22 January 2010

"Twenty20" by Lalit Modi

In spite of various divisive factors created by politics and religion, cricket has always been a unifying factor between India and Pakistan.

Players from Pakistan are heroes in India as well. In a match in Chennai, when Pakistan won by high quality cricket, the Indian crowd gave them a standing ovation. Likewise, Indian players, and spectators, have received warm reception in Pakistan as well.

Cab drivers (from Pakistan) in Dubai/Sharjah have teased me about a match the Indian team lost to Pakistan; but the tone and tenor was always friendly.

Twenty20 represents the best in business. I liked the odd moment when the Calcutta crowd cheered Shoaib Aktar (playing for Calcutta but hailing from Pakistan) when he took the wicket of a star Indian batsman (playing for a different club) and son of the soil Saurav Ganguly hugged Shoaib and encouraged him to do more! That promised hope for the future.

Twenty20 represents a brilliant economic idea. It cannot afford to ignore high quality players. Players from Pakistan represent high quality. Boycotting players from Pakistan would reduce IPL's brand image as "best of breed".

We need to reject the enemity that radicals in Pakistan nurture against India. We should not reject the people of Pakistan; or its excellent cricket stars.

Silly business idea. Poor political strategy.

16 January 2010

"Interview with Eugene Fama" by John Cassidy in The New Yorker

Some books have a big impact on your life.  You tend to read them more than once.  You tend to read them again after a decade. 

For me, Louis Fischer’s Gandhi was one; Ramachandra Guha's India after Gandhi was another.  

“Finance Management and Policy” by James C Van Horne was a "big impact" book.

I subscribed to its value system fully and willingly. That the objective of an enterprise is to maximize shareholder wealth seemed rational (then and now).

Particularly appealing in the book was Eugene Fama’s assertion that the share price incorporates all known factors about the economic fundamentals of the stock (and therefore the enterprise).  For an aspiring young professional, Eugene Fama appeared insightful and reasonable then. With time and experience, that conviction is diluted. Exuberance and fear do have an impact on asset price; on occasions probably in excess.

Eugene Fama does not seem to have understood that yet; and disappointed me three days back in this interview with John Cassidy published in The New Yorker.  It was reasonless identity with an ideology in the face of a reality that differs significantly! Only the Papal inquisition of Galileo exceeds this in absurdity!

Finance shall await a better messiah with more heart than brain; and more reason than belief to explain why the price of an economic asset may not always reflect just the economic fundamentals and why investors should be wary about asset price bubbles!

14 January 2010

"Pongal eclipse" by Repute Infotech

Three miracles fascinate us in perpetuity:  the Universe, birth of a child and death. 

My fascination with the sky started early.  On a solar eclipse day four decades back, my grandmother told me fascinating stories handed to her by her ancestors on how the snake tries to eat the sun; could not handle it and unsuccessfully gorges out after a while.  For a young boy, the spectacle of a snake trying to eat the sun was more enjoyable (and therefore accepted) than my dad’s explanation of planetary motions in the solar system, shadows cast, views blocked and rare ability to observe stuff denied observation otherwise.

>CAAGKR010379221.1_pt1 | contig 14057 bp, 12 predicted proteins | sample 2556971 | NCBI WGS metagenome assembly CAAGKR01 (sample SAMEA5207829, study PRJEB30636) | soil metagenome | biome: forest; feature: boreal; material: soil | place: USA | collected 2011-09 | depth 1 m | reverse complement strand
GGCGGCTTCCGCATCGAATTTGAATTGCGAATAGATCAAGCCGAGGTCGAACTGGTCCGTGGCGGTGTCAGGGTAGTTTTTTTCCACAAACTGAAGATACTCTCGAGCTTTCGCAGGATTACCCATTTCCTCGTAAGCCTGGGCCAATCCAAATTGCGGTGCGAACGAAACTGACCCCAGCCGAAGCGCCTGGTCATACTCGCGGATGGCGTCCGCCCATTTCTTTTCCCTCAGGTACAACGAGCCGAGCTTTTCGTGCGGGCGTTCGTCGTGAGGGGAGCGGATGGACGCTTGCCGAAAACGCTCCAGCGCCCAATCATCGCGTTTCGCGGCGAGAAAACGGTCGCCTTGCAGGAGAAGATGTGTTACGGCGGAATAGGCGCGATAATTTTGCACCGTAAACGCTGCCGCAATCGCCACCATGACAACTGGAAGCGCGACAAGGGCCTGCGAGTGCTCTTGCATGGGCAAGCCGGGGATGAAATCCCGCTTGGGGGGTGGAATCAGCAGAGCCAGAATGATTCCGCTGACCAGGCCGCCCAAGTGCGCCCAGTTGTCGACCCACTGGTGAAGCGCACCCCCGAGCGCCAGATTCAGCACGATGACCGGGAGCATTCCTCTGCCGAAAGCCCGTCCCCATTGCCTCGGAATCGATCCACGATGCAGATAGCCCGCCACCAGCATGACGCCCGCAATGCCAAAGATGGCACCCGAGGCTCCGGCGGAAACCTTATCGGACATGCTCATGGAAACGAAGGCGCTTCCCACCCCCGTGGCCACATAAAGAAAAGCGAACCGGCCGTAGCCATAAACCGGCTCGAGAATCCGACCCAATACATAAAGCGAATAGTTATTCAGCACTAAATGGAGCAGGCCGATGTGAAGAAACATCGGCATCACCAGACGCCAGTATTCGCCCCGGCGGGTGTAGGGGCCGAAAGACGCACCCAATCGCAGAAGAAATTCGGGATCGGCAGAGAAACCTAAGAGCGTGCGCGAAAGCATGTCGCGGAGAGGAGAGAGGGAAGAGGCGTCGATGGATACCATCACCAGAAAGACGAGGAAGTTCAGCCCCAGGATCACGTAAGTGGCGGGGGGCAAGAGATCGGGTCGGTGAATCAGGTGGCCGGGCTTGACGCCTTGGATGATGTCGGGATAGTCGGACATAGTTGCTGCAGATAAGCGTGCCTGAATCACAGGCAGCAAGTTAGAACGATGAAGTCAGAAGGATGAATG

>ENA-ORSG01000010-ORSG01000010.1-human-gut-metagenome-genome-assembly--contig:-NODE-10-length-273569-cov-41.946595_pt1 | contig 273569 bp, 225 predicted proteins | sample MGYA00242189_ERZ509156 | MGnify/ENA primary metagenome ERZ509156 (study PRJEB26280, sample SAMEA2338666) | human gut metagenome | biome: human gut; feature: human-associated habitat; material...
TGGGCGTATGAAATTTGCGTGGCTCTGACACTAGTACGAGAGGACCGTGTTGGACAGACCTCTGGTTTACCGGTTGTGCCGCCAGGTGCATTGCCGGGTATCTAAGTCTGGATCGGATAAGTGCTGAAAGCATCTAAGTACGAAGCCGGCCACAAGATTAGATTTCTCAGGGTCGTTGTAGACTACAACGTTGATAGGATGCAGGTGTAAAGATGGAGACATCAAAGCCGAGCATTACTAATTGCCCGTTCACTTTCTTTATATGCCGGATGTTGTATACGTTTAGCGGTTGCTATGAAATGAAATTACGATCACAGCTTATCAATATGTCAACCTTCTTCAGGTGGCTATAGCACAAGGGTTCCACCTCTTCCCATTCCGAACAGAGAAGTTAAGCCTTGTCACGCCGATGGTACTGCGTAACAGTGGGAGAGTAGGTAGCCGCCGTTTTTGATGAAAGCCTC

My dad and I viewed the eclipse through “soot layered glass” and “black and white film negative” (the glass is certainly not recommended; the negative is probably not recommendable).  I could see the eclipsed sun but was quite disappointed to not see the snake!

Several years later, as a young professional (with astronomy as a rewarding hobby that got me an exchange student scholarship to the United States) I saw the eclipse in a more scientific environment (using a pair of binoculars to get the sun focused on a white board; do not see directly the sun through binoculars or telescope) with brilliant clarity.

We have since graduated to using a Meade Telescope on an equatorial mount that moves just to compensate for earth’s movement and “locates and auto tracks” over 10,000 celestial bodies (and some made by man).

None can beat the experience my wife and I had with our naked eye in a recent Dubai Desert Safari.  After the exciting drive over the dunes, a camel ride, a colorless belly dancing and a tasteless Arabic dinner, somewhere in the middle of the desert, they switched off all lights for 15 minutes and asked us to look at the sky.  We saw millions of stars where a countable few existed just a few minutes earlier.

Losing “touch” with the sky is a big price we pay for lighting up our nights.

On 15 Jan South India (and a few other places from coastal Africa to southern China) would witness a rare annular eclipse (the moon would be right within the sun’s disc leaving a thin ring all round) known as “Kangana gragam” (Bangle eclipse) in Sanskrit.

www.PongalEclipse.com  (brought to you by a Repute Infotech, a business enterprise in my neighborhood in Chennai) provides information about the eclipse in a truly informative and exciting way.  The animation about the progress of moon’s shadow on earth’s surface over time makes it easy to understand.

A long while back an Arab boss of mine (thank you Hikmat Dandan) suggested I should “see with my heart” and not just “with my eyes” when we had a significant disagreement on a strategic issue.  One can twist that to "see with your brain" and not just with your "heart and eyes".  You can see the eclipse with your brain at this site.

Make sure your kids enjoy the eclipse and the site.